TORONTO, ON / ACCESSWIRE / February 8, 2023 / Starting today, and until February 14, notable Canadian buildings and landmarks from coast-to-coast will be lit red to support the over 250,000 Canadians born with Congenital Heart Disease.
Congenital heart disease (CHD) Awareness Week takes place every year from February 7-14, to raise awareness about the most common birth defect in Canada.
CHD Awareness Week is led in Canada by the Canadian Congenital Heart Alliance (CCHA). The aim of CCHA is to advocate for and enrich the lives of people living with CHD through awareness, education, research, and support. For people living with the disease and their loved ones, CHD Awareness Week is a chance to share their stories and show support.
Provincial or local legislative buildings in many places and other Canadian landmarks, such as Niagara Falls, the CN Tower, BC Place, Cabot Hill, the Montreal Park Tower are just some that will be glowing red. In addition, a statement will be read in the House of Commons and numerous provincial and local governments are also proclaiming CHD Awareness Week.
CHD Awareness Week is designed to bring attention to this serious, but underappreciated and underfunded, issue. Children born with a heart defect can have significant needs throughout their lifetime, ranging from multiple invasive procedures such as open-heart surgery to daily therapies for breathing and physical rehabilitation. While medical advancements now allow many Canadians with heart defects to have much longer life expectancies and live their daily lives as they wish, CHD still requires lifelong specialized medical care.
This is a great opportunity to educate your community about the prevalence of CHD, as well as the need for research and access to quality care. Join the CCHA for Congenital Heart Disease Awareness Week as we share stories across Canada through personal narratives, proclamations and much more!
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A congenital heart defect (CHD) results when the heart, or blood vessels near the heart, don't develop normally before birth. Over 90% of children born with a CHD now live into adulthood - most require surgical interventions - and many will require medical care/treatment for the rest of their lives. There is no cure for CHD.
According to Project Heart, CHD is the world's most common birth defect, affecting about 1/100 babies and 1.35 million infants every year worldwide - about 4,000 in Canada.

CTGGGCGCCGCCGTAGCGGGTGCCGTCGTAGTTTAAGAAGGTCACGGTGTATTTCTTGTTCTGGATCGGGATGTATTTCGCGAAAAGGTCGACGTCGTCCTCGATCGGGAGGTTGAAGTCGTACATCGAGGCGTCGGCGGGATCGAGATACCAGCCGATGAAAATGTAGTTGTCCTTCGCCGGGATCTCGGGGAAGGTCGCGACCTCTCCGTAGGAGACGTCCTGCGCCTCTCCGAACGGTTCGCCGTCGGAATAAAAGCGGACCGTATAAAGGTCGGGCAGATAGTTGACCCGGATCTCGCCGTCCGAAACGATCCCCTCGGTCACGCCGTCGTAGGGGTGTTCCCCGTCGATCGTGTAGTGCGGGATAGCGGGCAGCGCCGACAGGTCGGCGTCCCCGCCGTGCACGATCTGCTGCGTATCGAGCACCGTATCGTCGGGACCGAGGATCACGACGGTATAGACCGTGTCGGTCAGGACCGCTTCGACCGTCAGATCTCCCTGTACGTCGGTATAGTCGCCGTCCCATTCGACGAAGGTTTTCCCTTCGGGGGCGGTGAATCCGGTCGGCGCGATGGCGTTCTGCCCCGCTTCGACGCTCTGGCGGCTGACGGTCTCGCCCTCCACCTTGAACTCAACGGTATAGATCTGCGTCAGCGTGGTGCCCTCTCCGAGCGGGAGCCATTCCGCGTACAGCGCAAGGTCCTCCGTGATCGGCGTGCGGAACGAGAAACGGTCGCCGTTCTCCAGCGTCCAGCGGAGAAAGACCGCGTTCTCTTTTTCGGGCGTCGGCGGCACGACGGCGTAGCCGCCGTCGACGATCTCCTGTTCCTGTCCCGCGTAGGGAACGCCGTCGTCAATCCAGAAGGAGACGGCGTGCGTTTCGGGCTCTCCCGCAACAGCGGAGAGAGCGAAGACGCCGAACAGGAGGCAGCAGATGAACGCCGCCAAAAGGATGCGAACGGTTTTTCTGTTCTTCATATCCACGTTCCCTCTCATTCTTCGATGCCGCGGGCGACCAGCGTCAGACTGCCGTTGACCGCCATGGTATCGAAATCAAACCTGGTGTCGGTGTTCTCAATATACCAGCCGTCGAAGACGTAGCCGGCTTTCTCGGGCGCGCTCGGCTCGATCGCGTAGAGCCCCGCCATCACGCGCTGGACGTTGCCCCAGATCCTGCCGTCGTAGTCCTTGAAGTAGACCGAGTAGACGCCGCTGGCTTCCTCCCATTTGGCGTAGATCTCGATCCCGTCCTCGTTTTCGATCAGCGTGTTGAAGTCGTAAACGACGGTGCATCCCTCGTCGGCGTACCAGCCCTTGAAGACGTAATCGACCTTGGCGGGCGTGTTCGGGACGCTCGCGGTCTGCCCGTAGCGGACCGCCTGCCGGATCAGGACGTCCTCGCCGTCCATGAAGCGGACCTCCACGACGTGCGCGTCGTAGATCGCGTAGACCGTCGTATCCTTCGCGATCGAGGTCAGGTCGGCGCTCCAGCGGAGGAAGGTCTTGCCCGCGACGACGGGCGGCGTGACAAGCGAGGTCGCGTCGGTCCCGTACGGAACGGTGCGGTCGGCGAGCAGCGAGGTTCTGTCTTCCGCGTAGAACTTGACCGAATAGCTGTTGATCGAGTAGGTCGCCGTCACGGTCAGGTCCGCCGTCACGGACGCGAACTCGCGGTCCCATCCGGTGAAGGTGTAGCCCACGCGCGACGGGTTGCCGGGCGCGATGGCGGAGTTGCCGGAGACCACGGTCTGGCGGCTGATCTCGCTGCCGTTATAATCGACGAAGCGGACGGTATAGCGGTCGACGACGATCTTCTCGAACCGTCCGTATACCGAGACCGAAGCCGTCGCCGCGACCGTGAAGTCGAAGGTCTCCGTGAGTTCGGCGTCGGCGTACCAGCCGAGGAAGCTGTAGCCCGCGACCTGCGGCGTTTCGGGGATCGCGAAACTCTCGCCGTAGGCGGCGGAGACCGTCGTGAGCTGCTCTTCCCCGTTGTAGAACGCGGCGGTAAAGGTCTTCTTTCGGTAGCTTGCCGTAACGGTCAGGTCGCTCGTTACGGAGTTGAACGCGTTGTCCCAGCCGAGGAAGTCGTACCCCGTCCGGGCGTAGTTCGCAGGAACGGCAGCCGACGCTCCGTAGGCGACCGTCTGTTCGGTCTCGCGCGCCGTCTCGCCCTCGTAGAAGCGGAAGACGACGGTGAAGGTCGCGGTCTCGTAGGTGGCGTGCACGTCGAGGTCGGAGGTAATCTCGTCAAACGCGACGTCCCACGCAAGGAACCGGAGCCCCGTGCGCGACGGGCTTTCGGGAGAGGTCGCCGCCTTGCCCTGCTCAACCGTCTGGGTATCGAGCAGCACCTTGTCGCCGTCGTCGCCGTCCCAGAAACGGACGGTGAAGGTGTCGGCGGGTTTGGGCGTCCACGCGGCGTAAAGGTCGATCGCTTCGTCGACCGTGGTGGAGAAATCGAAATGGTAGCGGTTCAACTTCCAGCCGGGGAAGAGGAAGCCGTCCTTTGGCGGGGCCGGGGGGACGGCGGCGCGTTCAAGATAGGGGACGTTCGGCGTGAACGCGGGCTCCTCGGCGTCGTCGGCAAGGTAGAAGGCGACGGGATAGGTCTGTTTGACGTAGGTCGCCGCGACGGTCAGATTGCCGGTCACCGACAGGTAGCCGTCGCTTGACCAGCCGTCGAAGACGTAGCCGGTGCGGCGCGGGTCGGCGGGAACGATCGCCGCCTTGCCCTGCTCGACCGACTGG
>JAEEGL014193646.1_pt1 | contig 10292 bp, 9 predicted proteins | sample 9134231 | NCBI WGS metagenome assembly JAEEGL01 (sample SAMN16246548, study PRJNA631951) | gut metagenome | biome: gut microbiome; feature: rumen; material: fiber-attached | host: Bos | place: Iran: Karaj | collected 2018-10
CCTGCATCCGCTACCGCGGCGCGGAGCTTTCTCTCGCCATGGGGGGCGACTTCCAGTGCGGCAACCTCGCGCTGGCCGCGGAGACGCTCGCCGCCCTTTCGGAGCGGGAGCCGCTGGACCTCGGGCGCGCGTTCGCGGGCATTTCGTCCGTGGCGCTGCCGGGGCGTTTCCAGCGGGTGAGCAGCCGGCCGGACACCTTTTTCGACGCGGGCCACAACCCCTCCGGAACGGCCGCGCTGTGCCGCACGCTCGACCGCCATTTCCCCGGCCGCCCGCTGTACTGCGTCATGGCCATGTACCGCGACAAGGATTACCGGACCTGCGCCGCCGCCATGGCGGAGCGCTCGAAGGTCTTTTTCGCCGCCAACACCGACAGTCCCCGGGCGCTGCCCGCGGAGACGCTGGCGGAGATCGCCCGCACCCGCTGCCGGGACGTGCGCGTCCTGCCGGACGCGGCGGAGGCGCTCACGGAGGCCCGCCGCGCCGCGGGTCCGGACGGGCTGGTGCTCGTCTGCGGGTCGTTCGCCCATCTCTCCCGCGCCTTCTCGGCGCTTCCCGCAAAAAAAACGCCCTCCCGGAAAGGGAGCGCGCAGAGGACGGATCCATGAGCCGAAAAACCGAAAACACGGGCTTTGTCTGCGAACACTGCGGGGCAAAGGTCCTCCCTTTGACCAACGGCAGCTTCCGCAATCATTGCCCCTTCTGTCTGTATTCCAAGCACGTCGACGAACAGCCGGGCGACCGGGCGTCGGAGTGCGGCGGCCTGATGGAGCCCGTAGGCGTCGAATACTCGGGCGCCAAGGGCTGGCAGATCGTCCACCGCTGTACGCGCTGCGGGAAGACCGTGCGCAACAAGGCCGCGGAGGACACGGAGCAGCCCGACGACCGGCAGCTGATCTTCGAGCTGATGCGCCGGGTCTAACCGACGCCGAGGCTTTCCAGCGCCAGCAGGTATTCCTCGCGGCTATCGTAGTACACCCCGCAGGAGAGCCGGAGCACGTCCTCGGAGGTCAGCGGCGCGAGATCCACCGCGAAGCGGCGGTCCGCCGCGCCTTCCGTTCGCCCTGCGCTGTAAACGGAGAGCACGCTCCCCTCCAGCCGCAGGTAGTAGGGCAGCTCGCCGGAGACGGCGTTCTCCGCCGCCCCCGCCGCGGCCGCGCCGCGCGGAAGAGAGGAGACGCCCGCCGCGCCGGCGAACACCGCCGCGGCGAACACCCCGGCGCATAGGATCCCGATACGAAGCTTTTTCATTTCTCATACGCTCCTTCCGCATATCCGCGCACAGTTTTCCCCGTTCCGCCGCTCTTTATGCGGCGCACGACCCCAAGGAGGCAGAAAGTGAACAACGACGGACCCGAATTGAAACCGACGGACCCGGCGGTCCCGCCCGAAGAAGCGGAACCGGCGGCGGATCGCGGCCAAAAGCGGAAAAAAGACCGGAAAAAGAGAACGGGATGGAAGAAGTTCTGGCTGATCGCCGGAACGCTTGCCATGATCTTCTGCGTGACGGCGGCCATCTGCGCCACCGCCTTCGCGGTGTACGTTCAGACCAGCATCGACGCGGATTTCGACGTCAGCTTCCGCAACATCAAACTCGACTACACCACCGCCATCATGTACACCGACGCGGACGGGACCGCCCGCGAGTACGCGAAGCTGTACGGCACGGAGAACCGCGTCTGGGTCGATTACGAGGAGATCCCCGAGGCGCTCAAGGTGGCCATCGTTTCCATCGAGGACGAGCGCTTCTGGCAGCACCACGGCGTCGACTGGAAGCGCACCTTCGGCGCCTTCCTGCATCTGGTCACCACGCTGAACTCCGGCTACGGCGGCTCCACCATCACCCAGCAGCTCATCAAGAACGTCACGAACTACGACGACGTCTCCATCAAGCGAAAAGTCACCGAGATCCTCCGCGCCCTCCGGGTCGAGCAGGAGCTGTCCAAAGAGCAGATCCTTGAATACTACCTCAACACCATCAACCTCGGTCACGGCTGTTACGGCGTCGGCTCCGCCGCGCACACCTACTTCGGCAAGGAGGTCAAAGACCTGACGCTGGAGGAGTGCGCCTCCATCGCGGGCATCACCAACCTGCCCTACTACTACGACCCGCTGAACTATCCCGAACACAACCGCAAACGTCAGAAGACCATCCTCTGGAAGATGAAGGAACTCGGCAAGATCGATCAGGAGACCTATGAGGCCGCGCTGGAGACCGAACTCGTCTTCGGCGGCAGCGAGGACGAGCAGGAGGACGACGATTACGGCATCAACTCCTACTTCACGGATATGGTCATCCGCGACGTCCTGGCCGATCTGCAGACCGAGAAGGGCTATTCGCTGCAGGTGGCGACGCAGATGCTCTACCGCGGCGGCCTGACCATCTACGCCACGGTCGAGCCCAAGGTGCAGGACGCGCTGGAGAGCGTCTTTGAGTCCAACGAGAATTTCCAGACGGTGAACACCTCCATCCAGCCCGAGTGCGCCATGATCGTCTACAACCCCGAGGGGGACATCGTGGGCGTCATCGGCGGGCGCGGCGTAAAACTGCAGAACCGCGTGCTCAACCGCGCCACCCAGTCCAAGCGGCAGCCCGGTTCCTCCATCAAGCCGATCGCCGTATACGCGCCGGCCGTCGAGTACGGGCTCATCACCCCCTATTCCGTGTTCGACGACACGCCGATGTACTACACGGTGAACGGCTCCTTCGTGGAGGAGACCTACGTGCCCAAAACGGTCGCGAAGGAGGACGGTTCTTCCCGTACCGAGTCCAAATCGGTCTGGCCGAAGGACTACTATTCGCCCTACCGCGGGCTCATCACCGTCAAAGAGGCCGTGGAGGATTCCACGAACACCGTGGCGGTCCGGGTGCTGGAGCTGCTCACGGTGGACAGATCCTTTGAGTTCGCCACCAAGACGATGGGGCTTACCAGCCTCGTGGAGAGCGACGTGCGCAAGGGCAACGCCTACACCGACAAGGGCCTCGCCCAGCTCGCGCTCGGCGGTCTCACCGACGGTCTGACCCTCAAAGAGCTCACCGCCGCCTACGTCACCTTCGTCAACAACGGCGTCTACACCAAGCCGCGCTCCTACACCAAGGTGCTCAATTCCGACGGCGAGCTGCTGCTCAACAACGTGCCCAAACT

CHD can range in severity - from very minor conditions which may go undetected into adulthood, to more serious defects that will require multiple treatments and surgeries. CHD can impact the walls and valves of the heart or the arteries and veins near, and result in the disruption of normal blood flow such as by flowing too slowly or in the wrong direction. There are over 40 different types of heart defects. A CHD can be discovered through ultrasound during pregnancy or from a physical examination after birth given a baby's symptoms.
CHD is the leading cause of birth defect-related death in infants and claims the lives of twice as many children as all forms of childhood cancer combined. Even in adulthood, CHD remains a leading cause of death and is the number one heart problem for pregnant women.
It is important to know that the outlook for children with CHD has significantly improved thanks to huge medical advances in treatments and care in Canada and around the world. Today, many adults are able to manage their CHD and appreciate a high quality of life because of improvements in the management and care of CHD. However, support, resources, research and mental health support for adults living with CHD is lacking and greatly underfunded.
CHD is 60 times more common than all forms of childhood cancers combined, but only receives approximately one-fifth of the funding. Research in the area of adult CHD has not reached the level of sophistication observed in other areas of heart disease research - even though CHD-related research has the potential for greater impact. At the same time, CHD is a sphere of medicine that still requires more research. Knowledge is crucial to combating this disease and saving lives.
For more information about Congenital Heart Disease Awareness Week and how to donate/support or get involved with CCHA visit our website at www.cchaforlife.org.
SOURCE: Canadian Congenital Heart Alliance
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